Accounting Goodwill or Goodwill Accounting
Means something different from the everyday goodwill definition!
Accounting goodwill represents the value or amount paid in stock or cash for an acquisition above the identifiable net tangible assets (NTA) of the acquired company.
So goodwill will only be found in the financial statements of a company if it has been involved in acquiring other companies.
Negative goodwill relates to a benefit occurring when the price paid for an acquisition is less than the fair value of its net tangible assets.
From an investment point of view, goodwill is similar to other assets such as plant, equipment and property.
Hence, the valuation of goodwill should not be ignored.
The value of an asset with associated goodwill may be adjusted over time by management, either by goodwill amortization or by means of occasional adjustments of the estimated value of the associated assets. This is based in the first instance on their ability to generate cash flow and profits.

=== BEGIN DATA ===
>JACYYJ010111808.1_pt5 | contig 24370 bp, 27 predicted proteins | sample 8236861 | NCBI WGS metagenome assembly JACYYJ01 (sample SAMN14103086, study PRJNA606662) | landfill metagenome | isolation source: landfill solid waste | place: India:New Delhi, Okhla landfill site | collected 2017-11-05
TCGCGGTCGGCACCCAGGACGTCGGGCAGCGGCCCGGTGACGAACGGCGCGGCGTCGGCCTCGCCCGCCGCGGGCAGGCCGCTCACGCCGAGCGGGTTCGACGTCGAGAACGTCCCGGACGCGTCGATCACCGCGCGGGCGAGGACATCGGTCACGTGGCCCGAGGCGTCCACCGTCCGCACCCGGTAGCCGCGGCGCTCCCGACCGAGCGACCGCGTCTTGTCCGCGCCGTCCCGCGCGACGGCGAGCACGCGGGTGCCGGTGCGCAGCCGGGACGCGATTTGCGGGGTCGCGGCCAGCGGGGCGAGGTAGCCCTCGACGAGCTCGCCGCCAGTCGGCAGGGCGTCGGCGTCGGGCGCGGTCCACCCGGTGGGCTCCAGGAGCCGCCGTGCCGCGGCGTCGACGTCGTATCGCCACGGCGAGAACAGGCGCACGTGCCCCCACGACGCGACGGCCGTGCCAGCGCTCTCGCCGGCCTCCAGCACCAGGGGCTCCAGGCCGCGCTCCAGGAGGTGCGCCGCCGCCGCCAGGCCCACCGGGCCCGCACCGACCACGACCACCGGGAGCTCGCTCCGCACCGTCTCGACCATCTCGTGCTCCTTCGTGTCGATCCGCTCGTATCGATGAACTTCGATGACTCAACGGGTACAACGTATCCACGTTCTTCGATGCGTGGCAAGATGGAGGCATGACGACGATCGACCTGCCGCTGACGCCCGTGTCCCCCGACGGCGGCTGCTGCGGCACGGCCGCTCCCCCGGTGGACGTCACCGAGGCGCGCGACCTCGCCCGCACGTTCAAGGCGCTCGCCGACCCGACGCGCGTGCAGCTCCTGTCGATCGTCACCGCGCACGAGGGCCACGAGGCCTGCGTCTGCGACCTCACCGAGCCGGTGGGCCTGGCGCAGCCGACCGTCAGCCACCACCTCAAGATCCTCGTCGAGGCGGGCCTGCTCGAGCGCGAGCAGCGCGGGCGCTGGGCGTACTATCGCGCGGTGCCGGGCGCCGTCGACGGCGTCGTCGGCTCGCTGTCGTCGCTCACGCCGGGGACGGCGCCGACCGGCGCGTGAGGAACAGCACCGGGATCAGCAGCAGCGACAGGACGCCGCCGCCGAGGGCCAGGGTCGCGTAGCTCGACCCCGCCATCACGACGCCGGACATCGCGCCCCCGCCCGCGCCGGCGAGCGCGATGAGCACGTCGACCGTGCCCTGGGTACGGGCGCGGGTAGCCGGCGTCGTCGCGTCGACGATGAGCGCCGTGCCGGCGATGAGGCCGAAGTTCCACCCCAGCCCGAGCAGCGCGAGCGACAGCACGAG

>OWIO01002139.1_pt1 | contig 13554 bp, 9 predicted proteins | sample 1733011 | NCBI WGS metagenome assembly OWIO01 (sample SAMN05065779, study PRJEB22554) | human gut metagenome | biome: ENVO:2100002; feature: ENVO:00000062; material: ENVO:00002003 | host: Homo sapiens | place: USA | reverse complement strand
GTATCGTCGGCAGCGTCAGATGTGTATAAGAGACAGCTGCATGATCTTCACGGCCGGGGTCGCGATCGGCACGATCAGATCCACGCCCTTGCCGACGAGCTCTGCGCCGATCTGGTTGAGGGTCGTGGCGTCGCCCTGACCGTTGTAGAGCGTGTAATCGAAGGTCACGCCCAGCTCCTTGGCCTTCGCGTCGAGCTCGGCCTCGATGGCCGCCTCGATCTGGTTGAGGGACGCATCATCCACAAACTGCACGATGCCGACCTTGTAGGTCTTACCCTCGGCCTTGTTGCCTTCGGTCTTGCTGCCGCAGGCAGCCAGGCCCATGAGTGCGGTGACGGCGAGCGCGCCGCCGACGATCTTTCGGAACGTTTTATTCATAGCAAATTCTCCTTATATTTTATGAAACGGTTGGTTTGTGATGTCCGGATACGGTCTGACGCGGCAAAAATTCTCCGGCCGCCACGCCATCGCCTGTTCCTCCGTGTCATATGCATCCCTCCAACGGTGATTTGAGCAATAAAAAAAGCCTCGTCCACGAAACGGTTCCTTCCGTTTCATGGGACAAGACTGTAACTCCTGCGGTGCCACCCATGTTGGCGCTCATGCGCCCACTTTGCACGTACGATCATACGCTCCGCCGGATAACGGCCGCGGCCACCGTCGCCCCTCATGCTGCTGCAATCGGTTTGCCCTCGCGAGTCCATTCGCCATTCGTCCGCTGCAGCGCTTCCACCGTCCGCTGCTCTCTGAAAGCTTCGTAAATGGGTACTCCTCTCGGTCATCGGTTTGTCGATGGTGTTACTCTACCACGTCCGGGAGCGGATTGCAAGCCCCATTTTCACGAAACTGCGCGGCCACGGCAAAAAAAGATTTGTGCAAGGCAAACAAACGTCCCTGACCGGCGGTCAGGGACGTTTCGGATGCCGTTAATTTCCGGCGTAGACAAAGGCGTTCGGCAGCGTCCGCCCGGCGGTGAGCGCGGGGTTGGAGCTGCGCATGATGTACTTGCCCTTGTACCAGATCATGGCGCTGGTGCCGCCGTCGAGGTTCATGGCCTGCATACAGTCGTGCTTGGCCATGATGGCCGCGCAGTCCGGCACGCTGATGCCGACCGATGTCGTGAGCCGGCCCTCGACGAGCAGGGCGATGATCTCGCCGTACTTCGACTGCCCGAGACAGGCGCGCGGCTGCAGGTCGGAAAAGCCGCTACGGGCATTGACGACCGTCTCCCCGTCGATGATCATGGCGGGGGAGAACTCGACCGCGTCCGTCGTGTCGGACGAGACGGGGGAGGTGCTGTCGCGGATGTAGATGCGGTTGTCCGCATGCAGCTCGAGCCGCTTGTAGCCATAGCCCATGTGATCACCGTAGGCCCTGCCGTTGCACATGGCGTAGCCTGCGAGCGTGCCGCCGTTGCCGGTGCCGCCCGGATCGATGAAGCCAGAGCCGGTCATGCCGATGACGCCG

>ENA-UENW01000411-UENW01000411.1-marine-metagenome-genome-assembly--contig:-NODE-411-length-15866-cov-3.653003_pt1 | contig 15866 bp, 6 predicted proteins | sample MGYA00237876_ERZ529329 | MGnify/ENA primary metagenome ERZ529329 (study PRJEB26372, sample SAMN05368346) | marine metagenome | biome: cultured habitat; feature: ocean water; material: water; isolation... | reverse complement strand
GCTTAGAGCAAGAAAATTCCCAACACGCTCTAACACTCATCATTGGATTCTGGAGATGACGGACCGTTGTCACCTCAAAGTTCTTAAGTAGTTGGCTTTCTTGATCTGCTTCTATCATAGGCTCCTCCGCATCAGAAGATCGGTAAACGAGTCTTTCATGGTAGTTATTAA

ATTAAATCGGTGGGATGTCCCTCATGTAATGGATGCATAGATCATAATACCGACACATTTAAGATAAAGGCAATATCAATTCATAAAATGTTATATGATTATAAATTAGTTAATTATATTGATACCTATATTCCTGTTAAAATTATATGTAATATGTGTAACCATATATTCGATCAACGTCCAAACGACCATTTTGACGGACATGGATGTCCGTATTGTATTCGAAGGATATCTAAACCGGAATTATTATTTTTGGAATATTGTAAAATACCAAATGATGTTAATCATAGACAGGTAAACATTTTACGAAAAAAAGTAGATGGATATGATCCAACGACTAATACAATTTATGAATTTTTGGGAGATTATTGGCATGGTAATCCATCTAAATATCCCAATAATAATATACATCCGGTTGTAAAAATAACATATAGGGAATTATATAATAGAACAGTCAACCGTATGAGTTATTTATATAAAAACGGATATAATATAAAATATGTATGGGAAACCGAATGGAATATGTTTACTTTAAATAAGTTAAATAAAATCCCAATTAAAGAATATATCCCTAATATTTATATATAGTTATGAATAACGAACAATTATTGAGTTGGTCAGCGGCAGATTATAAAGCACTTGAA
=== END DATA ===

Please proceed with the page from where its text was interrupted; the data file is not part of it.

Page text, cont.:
When analyzing a company with goodwill on its books, I try to evaluate what effect the reported goodwill may have on the future earnings of the company.
Looking ahead, if a company with good management is judged to double its revenues over the next so many years, the amount of assets required to generate this income need not be twice the value of the initial assets, as the goodwill component of the initial assets generally does not increase over time.
The future return on equity and the intrinsic value may be calculated without the reported goodwill.
In financial statements, goodwill is included only if the company has been involved in acquisitions.
If an acquired company continues to grow revenues with a steady profit margin, return on equity should also increase as no additional investment in goodwill will usually be required.
The calculation of intrinsic value by value investors as part of the value investing process should take accounting goodwill into account if it is present in a company's financial statements.
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